August 2005 Table of Contents

Well-Connected Well-Connected

Soon, if a resident at Miami's Grovenor House on the Biscayne Bay needs his car, he'll only have to press a single button on a "wireless concierge" device to call up his automobile. The same goes for residents of Paramount's Royal Palm Communities, Paramount Beach, and Bay projects, where restaurant reservations and restricted social club access are just a button away, thanks to a wireless touchpad panel. Read more

Back to School Back to School

Housing demand for aging baby boomers is thriving, and active adult communities designed around golf or tennis are popping up everywhere. But not everyone wants to spend his or her golden years exclusively on the greens. Many retirees want to keep their minds engaged, too, prompting developers to embark on innovative senior housing projects near or on college campuses. Read more

Condo Circus Condo Circus

As you walk through the archway and on the white carpet to the entrance of this condo sales party, you feel like you're entering the circus. Men in referee shirts are jumping on a trampoline, which gives them the power and lift to bounce off a wall at a 90-degree angle. Another man walks with stilts–he too is bouncing up and down. When a waiter offers you a fruity orange concoction, you feel like you have no choice but to accept after watching this surreal, acrobatic scene. Read more

Quiet Riot Quiet Riot

I both loved and hated my apartment in Allentown, Pa. Surrounded by World War I-era homes and leafy streets, the location was a charming and gracious one in a city that often struggles with the realities of urban economics. My front windows featured leaded glass, an inlaid design outlined my glossy hardwood floors, and I could read on my front or back porches. Read more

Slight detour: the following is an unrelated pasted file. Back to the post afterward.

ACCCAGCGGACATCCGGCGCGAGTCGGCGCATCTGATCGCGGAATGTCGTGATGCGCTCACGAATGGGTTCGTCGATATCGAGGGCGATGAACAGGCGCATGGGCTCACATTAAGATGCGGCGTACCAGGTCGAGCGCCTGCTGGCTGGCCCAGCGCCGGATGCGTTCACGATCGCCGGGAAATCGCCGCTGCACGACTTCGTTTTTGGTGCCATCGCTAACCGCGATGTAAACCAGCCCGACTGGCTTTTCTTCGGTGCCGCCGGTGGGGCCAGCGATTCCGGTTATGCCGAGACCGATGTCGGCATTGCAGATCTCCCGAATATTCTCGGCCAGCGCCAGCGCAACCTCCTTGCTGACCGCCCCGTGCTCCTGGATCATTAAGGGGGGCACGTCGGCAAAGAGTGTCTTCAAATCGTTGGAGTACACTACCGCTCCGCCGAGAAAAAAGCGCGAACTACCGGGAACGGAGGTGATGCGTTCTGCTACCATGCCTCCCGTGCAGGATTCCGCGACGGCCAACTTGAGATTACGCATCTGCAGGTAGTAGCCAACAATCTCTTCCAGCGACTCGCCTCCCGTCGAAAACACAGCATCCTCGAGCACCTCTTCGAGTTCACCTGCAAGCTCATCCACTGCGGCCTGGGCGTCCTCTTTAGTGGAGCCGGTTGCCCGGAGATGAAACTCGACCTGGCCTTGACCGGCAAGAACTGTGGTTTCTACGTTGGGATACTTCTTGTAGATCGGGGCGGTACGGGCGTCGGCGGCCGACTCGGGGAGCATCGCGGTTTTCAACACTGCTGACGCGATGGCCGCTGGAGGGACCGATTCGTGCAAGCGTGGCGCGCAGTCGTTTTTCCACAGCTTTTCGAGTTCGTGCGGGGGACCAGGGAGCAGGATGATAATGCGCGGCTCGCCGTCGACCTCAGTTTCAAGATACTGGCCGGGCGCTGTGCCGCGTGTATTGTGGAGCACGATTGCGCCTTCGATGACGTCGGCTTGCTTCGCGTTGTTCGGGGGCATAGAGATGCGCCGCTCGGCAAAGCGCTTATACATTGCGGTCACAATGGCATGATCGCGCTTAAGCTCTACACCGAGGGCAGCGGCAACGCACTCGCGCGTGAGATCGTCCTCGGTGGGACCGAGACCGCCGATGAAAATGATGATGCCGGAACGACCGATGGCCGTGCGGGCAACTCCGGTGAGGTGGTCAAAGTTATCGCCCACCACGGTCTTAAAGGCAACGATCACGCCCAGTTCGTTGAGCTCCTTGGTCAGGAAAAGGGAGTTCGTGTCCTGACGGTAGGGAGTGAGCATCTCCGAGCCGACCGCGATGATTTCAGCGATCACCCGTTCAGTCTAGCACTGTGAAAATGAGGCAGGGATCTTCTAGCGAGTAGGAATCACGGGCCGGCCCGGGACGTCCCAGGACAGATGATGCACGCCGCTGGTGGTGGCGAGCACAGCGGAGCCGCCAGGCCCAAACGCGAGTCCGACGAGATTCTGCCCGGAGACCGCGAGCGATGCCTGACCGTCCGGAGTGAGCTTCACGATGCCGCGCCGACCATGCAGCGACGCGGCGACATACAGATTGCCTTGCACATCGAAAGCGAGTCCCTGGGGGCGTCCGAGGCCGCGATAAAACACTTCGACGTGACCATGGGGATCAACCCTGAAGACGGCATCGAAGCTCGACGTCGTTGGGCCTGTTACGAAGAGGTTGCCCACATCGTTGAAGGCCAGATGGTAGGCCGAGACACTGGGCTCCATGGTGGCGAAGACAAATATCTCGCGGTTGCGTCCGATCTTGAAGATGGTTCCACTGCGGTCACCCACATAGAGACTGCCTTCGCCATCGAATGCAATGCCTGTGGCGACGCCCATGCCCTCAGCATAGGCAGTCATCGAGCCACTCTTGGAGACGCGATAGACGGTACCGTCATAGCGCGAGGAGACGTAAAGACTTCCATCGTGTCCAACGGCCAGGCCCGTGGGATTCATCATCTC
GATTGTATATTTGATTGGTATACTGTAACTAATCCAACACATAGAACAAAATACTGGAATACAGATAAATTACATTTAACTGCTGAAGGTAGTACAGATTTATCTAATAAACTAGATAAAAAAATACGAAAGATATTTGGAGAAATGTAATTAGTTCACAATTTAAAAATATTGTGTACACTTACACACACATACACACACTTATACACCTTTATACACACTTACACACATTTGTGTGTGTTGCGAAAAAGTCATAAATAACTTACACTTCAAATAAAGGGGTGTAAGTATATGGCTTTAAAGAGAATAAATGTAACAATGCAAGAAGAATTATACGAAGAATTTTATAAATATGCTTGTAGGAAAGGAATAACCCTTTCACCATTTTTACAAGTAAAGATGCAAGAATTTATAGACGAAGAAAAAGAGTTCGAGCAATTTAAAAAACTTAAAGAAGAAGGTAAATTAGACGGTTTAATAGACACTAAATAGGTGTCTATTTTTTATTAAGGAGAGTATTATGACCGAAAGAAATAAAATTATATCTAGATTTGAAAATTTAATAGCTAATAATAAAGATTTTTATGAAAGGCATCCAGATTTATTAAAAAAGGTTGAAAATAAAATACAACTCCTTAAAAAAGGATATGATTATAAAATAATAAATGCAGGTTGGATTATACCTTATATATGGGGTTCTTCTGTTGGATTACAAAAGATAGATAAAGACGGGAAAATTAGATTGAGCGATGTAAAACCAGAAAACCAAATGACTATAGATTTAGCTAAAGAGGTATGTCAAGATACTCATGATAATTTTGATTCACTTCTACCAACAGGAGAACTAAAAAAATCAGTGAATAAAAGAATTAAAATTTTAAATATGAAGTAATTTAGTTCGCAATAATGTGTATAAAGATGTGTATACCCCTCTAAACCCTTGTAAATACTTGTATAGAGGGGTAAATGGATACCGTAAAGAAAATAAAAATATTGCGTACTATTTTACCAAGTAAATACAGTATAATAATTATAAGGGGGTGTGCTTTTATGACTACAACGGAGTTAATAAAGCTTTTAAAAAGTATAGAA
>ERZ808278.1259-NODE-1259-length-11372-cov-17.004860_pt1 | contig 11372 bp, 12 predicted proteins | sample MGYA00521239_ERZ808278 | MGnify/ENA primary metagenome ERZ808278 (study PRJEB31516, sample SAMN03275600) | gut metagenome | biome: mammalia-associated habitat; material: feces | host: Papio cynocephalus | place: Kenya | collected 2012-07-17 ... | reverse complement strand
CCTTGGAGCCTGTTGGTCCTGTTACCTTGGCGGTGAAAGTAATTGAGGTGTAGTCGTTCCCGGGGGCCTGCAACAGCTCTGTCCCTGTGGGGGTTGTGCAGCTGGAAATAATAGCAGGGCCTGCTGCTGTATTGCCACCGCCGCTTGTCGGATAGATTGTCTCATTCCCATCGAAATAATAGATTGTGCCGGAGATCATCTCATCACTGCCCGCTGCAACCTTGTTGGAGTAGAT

Market Place Market Place

Merging a supermarket with residential is one of the most challenging development combinations, but developers can't get enough of the latest mixed-use trend: anchoring communities with massive grocery stores. Read more

San Francisco: City Moves San Francisco: City Moves

After the wild ride of recent years, it may be hard to remember exactly what "normal" is in the San Francisco Bay area housing market. Let's take a refresher course. Before the dot-com bubble, the mature Bay area economy typically produced additional jobs at a fairly modest pace. Total housing production was limited, too, constrained not just by the relatively slow household growth rate but also by some of the nation's most extreme barriers to new building in terms of land availability and especially development costs. From that perspective, the region certainly appears to be entering a period when the housing market performance is returning to the long-term patterns seen historically. Read more

Second Career Second Career

Most executives would be in desperate need of a break after transforming a mom-and-pop business into a multibillion-dollar REIT. But not John McCann, who retired from United Dominion Realty Trust four years after appearing on the March 1997 cover of Multifamily Executive. Read more

School's In School's In

So much for the indignities of dorm life. While alums remember how they had to scramble for showers in the hall bathroom, fight for possession of their floor's two public telephones, and struggle to stay cool in 90-degree heat with no air conditioning, today's students enjoy privacy and perks. "We have computer labs, nice clubhouses, state-of-the-art fitness centers, basketball courts, tanning beds, and extremely nice pools that are every bit as nice as our luxury multifamily pools," says Greg Bates, managing director at Stamford, Conn.-based GE Commercial Finance's real estate division, which works with JPI Cos. on their student projects. That's become the standard, as both multifamily firms and universities compete for the country's 16 million students and their college dollars. In this edition of Conference Call, you'll hear how apartment firms are doing just that from three executives: David Adelman, president and CEO of Campus Apartments in Philadelphia; Miles Orth, vice president of operations and business development for College Park Communities in Newtown, Pa., and GE's Greg Bates. Read more